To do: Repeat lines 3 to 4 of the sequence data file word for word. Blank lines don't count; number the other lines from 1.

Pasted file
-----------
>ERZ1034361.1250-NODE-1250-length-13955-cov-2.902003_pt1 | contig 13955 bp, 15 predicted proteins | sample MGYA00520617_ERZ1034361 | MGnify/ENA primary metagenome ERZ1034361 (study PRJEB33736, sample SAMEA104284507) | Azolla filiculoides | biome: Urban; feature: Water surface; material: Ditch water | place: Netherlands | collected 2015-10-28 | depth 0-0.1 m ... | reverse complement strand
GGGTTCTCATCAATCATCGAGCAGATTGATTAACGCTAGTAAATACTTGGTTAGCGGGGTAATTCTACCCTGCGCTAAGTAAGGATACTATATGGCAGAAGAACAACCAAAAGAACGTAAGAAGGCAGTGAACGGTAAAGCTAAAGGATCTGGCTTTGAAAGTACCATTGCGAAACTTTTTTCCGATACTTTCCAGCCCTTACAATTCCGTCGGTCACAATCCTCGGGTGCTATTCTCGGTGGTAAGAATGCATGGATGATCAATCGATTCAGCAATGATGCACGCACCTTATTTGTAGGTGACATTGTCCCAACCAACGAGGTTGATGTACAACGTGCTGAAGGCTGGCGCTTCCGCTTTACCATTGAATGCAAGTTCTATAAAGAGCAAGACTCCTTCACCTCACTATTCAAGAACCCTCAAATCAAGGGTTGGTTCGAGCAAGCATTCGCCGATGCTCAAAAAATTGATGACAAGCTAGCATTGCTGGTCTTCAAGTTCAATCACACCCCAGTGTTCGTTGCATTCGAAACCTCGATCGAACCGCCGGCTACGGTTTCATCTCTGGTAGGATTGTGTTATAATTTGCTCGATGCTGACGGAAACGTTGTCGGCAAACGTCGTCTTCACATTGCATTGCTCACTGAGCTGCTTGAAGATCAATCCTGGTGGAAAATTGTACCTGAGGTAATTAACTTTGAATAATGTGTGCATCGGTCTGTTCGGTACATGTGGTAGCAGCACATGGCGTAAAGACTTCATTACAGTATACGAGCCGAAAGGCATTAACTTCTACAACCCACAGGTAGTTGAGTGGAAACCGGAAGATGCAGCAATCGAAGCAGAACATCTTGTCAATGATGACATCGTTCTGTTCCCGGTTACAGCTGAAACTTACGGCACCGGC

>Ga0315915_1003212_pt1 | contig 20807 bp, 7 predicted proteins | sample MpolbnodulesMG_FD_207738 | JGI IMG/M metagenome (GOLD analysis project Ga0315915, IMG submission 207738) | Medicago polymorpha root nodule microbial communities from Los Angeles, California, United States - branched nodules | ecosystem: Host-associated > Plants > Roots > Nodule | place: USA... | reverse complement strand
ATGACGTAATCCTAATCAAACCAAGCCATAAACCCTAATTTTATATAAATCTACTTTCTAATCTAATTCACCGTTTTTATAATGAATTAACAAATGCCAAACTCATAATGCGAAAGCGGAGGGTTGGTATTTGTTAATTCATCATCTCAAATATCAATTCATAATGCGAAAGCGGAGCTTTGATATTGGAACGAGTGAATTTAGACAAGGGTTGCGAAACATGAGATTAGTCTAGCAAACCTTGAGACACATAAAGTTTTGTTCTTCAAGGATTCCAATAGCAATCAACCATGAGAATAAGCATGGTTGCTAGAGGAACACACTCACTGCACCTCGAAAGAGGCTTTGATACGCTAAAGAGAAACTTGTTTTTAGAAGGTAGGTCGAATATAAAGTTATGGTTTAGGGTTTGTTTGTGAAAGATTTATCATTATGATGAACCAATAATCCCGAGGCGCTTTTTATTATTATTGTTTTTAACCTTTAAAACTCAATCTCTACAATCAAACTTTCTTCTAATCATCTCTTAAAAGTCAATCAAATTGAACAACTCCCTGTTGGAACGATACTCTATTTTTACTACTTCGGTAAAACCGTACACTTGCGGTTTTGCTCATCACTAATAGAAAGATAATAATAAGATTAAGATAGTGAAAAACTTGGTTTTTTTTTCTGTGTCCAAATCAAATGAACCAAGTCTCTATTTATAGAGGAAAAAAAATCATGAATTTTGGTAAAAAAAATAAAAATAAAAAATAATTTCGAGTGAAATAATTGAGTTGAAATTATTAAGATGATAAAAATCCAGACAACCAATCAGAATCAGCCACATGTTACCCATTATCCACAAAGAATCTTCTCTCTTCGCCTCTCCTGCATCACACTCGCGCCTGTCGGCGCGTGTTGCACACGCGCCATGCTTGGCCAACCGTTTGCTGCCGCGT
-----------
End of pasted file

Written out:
>Ga0315915_1003212_pt1 | contig 20807 bp, 7 predicted proteins | sample MpolbnodulesMG_FD_207738 | JGI IMG/M metagenome (GOLD analysis project Ga0315915, IMG submission 207738) | Medicago polymorpha root nodule microbial communities from Los Angeles, California, United States - branched nodules | ecosystem: Host-associated > Plants > Roots > Nodule | place: USA... | reverse complement strand
ATGACGTAATCCTAATCAAACCAAGCCATAAACCCTAATTTTATATAAATCTACTTTCTAATCTAATTCACCGTTTTTATAATGAATTAACAAATGCCAAACTCATAATGCGAAAGCGGAGGGTTGGTATTTGTTAATTCATCATCTCAAATATCAATTCATAATGCGAAAGCGGAGCTTTGATATTGGAACGAGTGAATTTAGACAAGGGTTGCGAAACATGAGATTAGTCTAGCAAACCTTGAGACACATAAAGTTTTGTTCTTCAAGGATTCCAATAGCAATCAACCATGAGAATAAGCATGGTTGCTAGAGGAACACACTCACTGCACCTCGAAAGAGGCTTTGATACGCTAAAGAGAAACTTGTTTTTAGAAGGTAGGTCGAATATAAAGTTATGGTTTAGGGTTTGTTTGTGAAAGATTTATCATTATGATGAACCAATAATCCCGAGGCGCTTTTTATTATTATTGTTTTTAACCTTTAAAACTCAATCTCTACAATCAAACTTTCTTCTAATCATCTCTTAAAAGTCAATCAAATTGAACAACTCCCTGTTGGAACGATACTCTATTTTTACTACTTCGGTAAAACCGTACACTTGCGGTTTTGCTCATCACTAATAGAAAGATAATAATAAGATTAAGATAGTGAAAAACTTGGTTTTTTTTTCTGTGTCCAAATCAAATGAACCAAGTCTCTATTTATAGAGGAAAAAAAATCATGAATTTTGGTAAAAAAAATAAAAATAAAAAATAATTTCGAGTGAAATAATTGAGTTGAAATTATTAAGATGATAAAAATCCAGACAACCAATCAGAATCAGCCACATGTTACCCATTATCCACAAAGAATCTTCTCTCTTCGCCTCTCCTGCATCACACTCGCGCCTGTCGGCGCGTGTTGCACACGCGCCATGCTTGGCCAACCGTTTGCTGCCGCGT